WINSTON — Getting red pandas to Wildlife Safari has been a goal of staffers there for at least the past two years. Achieving that goal during a worldwide pandemic became a bit of a challenge.

But here are Freddie and Remi, which were brought all the way across the continental United States from Virginia. Their species is on the Endangered Species list, and the World Wildlife Fund in 2019 estimated that there are around 10,000 remaining in their native Himalayan Mountains around Tibet, Nepal and China.

It took a mountainous effort, however, to bring them to the West Coast from the Virginia Zoo in Norfolk, Virginia — and Wildlife Safari staffers have the coronavirus pandemic to thank for that.

“Ellen and I were part of the team that had to go to get them,” said Sara Healas, the supervisor for the Wildlife Safari Village who went with keeper Ellen Schorn to bring the animals back to Winston. “It was an adventure, for sure.”

Healas and Schorn were able to catch a flight across the country — amid travel and shipping restrictions put in place due to the pandemic — to pick up Freddie and Remi, then took three days to come across the country with Wildlife Safari’s new residents. Before that, some of the animals had to be relocated to different parts of the facility so the red pandas would have enough room to roam around and be comfortable in their pen, which previously housed Wildlife Safari’s bald eagle.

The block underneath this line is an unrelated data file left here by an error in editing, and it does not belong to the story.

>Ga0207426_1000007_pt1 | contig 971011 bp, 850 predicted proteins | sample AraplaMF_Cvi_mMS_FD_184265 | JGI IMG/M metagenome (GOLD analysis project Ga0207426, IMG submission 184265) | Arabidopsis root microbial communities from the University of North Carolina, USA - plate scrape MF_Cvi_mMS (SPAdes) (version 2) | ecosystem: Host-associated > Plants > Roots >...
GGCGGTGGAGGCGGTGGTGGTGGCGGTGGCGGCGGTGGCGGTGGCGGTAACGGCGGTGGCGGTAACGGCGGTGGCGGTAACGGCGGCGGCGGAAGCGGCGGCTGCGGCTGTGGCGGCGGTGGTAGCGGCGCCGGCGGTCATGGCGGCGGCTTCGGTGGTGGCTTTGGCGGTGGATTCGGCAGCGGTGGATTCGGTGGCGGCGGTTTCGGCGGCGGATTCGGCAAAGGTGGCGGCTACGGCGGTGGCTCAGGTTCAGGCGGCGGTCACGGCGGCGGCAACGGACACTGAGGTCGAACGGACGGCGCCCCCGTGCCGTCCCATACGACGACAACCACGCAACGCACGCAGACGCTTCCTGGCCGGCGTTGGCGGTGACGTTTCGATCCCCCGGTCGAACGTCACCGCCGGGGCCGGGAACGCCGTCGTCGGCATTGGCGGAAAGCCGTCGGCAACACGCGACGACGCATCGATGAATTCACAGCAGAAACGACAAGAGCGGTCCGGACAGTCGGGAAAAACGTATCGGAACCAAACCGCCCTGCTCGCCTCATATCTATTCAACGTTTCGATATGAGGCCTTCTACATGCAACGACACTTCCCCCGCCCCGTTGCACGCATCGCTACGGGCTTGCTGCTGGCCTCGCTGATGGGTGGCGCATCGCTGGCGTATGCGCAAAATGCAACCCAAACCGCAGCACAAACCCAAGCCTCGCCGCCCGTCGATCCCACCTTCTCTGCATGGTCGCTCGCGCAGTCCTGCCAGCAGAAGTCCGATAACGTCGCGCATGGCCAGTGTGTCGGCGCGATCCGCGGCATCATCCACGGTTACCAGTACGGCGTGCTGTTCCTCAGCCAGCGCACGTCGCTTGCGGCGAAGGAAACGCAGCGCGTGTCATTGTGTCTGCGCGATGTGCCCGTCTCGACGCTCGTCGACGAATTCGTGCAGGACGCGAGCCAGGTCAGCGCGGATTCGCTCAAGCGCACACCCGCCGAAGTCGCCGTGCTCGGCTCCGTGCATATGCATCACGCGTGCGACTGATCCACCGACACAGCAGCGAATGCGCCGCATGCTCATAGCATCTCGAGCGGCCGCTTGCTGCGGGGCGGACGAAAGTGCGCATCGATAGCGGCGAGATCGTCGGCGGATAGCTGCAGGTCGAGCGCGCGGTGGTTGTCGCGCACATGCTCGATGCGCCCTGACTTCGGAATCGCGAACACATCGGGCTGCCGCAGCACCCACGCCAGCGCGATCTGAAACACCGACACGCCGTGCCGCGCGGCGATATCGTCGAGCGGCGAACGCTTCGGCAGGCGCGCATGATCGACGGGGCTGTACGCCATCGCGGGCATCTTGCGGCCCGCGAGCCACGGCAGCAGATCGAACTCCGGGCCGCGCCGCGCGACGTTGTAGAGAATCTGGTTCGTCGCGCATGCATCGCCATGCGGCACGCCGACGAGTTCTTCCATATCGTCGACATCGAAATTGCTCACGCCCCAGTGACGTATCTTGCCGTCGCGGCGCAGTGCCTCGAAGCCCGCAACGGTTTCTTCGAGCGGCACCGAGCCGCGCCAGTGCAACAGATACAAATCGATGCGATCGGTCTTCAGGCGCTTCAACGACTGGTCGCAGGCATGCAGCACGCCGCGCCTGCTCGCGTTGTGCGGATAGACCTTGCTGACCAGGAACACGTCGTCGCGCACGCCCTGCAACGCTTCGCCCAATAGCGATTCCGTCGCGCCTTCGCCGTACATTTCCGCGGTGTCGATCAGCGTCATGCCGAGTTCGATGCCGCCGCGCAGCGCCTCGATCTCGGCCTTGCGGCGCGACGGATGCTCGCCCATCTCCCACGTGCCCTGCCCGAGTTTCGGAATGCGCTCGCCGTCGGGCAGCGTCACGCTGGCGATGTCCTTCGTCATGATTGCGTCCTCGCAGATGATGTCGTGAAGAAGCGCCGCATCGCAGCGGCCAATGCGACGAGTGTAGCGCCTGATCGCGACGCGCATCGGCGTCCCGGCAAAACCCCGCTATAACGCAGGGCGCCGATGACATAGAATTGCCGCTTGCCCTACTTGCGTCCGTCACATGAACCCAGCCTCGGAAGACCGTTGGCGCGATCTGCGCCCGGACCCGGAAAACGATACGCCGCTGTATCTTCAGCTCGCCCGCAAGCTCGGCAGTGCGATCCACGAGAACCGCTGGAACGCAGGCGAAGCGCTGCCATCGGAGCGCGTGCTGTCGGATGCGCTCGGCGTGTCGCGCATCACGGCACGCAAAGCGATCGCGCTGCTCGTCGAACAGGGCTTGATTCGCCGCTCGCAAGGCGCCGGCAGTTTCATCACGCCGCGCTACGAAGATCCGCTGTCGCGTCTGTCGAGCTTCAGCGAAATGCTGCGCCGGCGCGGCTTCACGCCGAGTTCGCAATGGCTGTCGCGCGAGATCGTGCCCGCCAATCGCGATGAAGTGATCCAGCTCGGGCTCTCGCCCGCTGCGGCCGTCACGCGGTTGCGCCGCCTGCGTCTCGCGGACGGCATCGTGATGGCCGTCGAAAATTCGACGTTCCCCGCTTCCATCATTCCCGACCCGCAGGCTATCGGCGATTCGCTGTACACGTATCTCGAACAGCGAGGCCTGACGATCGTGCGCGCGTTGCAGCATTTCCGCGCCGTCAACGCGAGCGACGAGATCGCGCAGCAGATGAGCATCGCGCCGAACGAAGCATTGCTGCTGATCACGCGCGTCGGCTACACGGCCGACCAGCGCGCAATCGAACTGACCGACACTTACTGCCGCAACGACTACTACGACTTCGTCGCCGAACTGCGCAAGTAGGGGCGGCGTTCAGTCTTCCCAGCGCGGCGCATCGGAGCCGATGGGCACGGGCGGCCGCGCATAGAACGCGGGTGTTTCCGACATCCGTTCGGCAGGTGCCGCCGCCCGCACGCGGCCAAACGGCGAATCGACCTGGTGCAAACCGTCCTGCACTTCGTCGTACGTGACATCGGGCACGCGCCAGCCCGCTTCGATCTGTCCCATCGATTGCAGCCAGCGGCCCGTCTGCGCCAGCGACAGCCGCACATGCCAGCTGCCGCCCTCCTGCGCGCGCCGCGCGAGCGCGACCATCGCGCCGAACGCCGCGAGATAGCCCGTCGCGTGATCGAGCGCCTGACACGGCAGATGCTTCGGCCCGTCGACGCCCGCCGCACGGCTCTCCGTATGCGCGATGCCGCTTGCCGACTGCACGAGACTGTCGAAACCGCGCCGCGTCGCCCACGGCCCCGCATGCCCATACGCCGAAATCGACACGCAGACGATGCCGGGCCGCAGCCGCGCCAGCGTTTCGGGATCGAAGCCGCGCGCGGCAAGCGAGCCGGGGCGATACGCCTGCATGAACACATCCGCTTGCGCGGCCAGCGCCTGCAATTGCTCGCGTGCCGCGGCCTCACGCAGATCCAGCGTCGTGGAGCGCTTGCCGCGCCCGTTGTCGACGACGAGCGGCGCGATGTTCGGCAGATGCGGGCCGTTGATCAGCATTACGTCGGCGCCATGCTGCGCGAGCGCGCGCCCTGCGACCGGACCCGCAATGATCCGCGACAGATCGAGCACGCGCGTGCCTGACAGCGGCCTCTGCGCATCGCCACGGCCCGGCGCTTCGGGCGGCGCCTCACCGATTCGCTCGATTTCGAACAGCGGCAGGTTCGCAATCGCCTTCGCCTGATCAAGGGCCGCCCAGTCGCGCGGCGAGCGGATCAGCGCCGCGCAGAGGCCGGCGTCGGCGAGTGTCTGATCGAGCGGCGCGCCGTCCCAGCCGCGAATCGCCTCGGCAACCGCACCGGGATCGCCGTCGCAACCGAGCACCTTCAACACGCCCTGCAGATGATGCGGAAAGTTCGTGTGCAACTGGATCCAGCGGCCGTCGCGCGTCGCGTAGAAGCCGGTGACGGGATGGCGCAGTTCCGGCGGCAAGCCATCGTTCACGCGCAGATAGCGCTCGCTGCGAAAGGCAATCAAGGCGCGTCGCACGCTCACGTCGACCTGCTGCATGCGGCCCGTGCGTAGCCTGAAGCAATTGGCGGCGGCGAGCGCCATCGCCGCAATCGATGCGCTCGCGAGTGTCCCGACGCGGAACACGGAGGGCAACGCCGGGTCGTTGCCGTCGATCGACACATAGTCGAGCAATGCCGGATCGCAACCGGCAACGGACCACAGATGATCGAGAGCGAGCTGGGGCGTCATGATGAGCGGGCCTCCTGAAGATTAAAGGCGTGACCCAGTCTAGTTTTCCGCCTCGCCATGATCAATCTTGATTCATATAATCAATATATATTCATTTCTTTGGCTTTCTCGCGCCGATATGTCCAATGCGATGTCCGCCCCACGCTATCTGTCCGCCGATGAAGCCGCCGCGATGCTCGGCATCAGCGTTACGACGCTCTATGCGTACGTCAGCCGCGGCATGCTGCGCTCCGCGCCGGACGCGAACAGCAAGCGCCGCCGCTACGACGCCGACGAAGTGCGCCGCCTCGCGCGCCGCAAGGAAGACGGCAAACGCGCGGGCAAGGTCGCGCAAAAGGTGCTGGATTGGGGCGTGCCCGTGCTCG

It was the ideal place to put them given the accommodations they’d need. Schorn said they’re more active at night, but the red pandas have a cooling house they can retreat to during the hot summer days to come. They also have plenty of bamboo leaves and frozen grapes for them to snack on to make them feel at home.

They’re the second set of red pandas to come to Oregon — red pandas are also at the Oregon Zoo in Portland — and were born to Masu and Timur in Virginia. Healas said Freddie is the more active of the two, but tends to be shy. Remi, she said, is more relaxed and friendly.

Red pandas have bright-red fur coats and raccoon-like striped tails. Healas said they can live 7 to 8 years in the wild and up to 15 years in captivity.

Freddie and Remi can be seen at Wildlife Safari in the Safari Village, which is open from 8 a.m. to 6 p.m. daily.

Jon Mitchell is page designer, photographer and writer for The News-Review. He can be reached at 541-947-4214, or at jmitchell@nrtoday.com. Or follow him on Twitter at @byJonMitchell.

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